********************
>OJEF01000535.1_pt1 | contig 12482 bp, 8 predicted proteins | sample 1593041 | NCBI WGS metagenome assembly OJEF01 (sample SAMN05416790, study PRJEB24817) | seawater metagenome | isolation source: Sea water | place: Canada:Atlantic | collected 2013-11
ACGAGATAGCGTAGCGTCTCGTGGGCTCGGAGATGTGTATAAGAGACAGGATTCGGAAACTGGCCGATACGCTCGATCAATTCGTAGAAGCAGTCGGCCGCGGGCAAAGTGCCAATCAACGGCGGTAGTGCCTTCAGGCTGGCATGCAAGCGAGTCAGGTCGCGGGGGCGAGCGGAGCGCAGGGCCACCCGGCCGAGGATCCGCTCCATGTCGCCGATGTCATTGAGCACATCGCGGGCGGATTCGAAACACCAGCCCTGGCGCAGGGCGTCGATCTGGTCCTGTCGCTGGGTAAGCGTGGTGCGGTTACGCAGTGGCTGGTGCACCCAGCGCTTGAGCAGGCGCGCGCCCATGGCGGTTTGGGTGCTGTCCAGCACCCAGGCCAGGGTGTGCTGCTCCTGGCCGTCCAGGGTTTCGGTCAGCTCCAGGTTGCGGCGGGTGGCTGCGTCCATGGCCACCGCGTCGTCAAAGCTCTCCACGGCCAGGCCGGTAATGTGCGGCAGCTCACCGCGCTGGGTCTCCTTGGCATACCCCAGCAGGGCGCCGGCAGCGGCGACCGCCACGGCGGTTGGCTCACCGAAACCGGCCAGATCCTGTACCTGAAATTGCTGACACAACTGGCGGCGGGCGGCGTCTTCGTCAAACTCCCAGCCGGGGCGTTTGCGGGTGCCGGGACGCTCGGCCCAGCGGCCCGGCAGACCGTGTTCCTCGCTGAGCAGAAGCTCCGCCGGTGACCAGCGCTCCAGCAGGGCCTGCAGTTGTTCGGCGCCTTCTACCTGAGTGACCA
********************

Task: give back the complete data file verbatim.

>OJEF01000535.1_pt1 | contig 12482 bp, 8 predicted proteins | sample 1593041 | NCBI WGS metagenome assembly OJEF01 (sample SAMN05416790, study PRJEB24817) | seawater metagenome | isolation source: Sea water | place: Canada:Atlantic | collected 2013-11
ACGAGATAGCGTAGCGTCTCGTGGGCTCGGAGATGTGTATAAGAGACAGGATTCGGAAACTGGCCGATACGCTCGATCAATTCGTAGAAGCAGTCGGCCGCGGGCAAAGTGCCAATCAACGGCGGTAGTGCCTTCAGGCTGGCATGCAAGCGAGTCAGGTCGCGGGGGCGAGCGGAGCGCAGGGCCACCCGGCCGAGGATCCGCTCCATGTCGCCGATGTCATTGAGCACATCGCGGGCGGATTCGAAACACCAGCCCTGGCGCAGGGCGTCGATCTGGTCCTGTCGCTGGGTAAGCGTGGTGCGGTTACGCAGTGGCTGGTGCACCCAGCGCTTGAGCAGGCGCGCGCCCATGGCGGTTTGGGTGCTGTCCAGCACCCAGGCCAGGGTGTGCTGCTCCTGGCCGTCCAGGGTTTCGGTCAGCTCCAGGTTGCGGCGGGTGGCTGCGTCCATGGCCACCGCGTCGTCAAAGCTCTCCACGGCCAGGCCGGTAATGTGCGGCAGCTCACCGCGCTGGGTCTCCTTGGCATACCCCAGCAGGGCGCCGGCAGCGGCGACCGCCACGGCGGTTGGCTCACCGAAACCGGCCAGATCCTGTACCTGAAATTGCTGACACAACTGGCGGCGGGCGGCGTCTTCGTCAAACTCCCAGCCGGGGCGTTTGCGGGTGCCGGGACGCTCGGCCCAGCGGCCCGGCAGACCGTGTTCCTCGCTGAGCAGAAGCTCCGCCGGTGACCAGCGCTCCAGCAGGGCCTGCAGTTGTTCGGCGCCTTCTACCTGAGTGACCA